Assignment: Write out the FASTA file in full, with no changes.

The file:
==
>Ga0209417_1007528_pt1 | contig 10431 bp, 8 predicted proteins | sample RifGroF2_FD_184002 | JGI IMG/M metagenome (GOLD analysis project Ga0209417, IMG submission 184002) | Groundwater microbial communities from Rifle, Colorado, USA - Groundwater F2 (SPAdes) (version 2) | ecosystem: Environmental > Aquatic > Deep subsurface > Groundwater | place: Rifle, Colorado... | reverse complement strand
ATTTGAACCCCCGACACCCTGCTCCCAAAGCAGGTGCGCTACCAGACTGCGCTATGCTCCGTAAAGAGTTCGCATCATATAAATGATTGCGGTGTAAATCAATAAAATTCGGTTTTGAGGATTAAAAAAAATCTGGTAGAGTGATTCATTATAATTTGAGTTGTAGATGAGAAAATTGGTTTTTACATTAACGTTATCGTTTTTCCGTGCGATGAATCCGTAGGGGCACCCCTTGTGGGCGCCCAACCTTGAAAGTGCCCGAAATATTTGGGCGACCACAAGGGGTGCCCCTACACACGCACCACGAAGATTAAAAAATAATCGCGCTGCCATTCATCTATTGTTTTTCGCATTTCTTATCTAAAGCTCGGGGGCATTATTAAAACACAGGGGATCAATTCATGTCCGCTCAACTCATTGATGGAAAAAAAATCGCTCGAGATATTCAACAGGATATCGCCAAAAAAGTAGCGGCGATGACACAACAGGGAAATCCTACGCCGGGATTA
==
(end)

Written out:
>Ga0209417_1007528_pt1 | contig 10431 bp, 8 predicted proteins | sample RifGroF2_FD_184002 | JGI IMG/M metagenome (GOLD analysis project Ga0209417, IMG submission 184002) | Groundwater microbial communities from Rifle, Colorado, USA - Groundwater F2 (SPAdes) (version 2) | ecosystem: Environmental > Aquatic > Deep subsurface > Groundwater | place: Rifle, Colorado... | reverse complement strand
ATTTGAACCCCCGACACCCTGCTCCCAAAGCAGGTGCGCTACCAGACTGCGCTATGCTCCGTAAAGAGTTCGCATCATATAAATGATTGCGGTGTAAATCAATAAAATTCGGTTTTGAGGATTAAAAAAAATCTGGTAGAGTGATTCATTATAATTTGAGTTGTAGATGAGAAAATTGGTTTTTACATTAACGTTATCGTTTTTCCGTGCGATGAATCCGTAGGGGCACCCCTTGTGGGCGCCCAACCTTGAAAGTGCCCGAAATATTTGGGCGACCACAAGGGGTGCCCCTACACACGCACCACGAAGATTAAAAAATAATCGCGCTGCCATTCATCTATTGTTTTTCGCATTTCTTATCTAAAGCTCGGGGGCATTATTAAAACACAGGGGATCAATTCATGTCCGCTCAACTCATTGATGGAAAAAAAATCGCTCGAGATATTCAACAGGATATCGCCAAAAAAGTAGCGGCGATGACACAACAGGGAAATCCTACGCCGGGATTA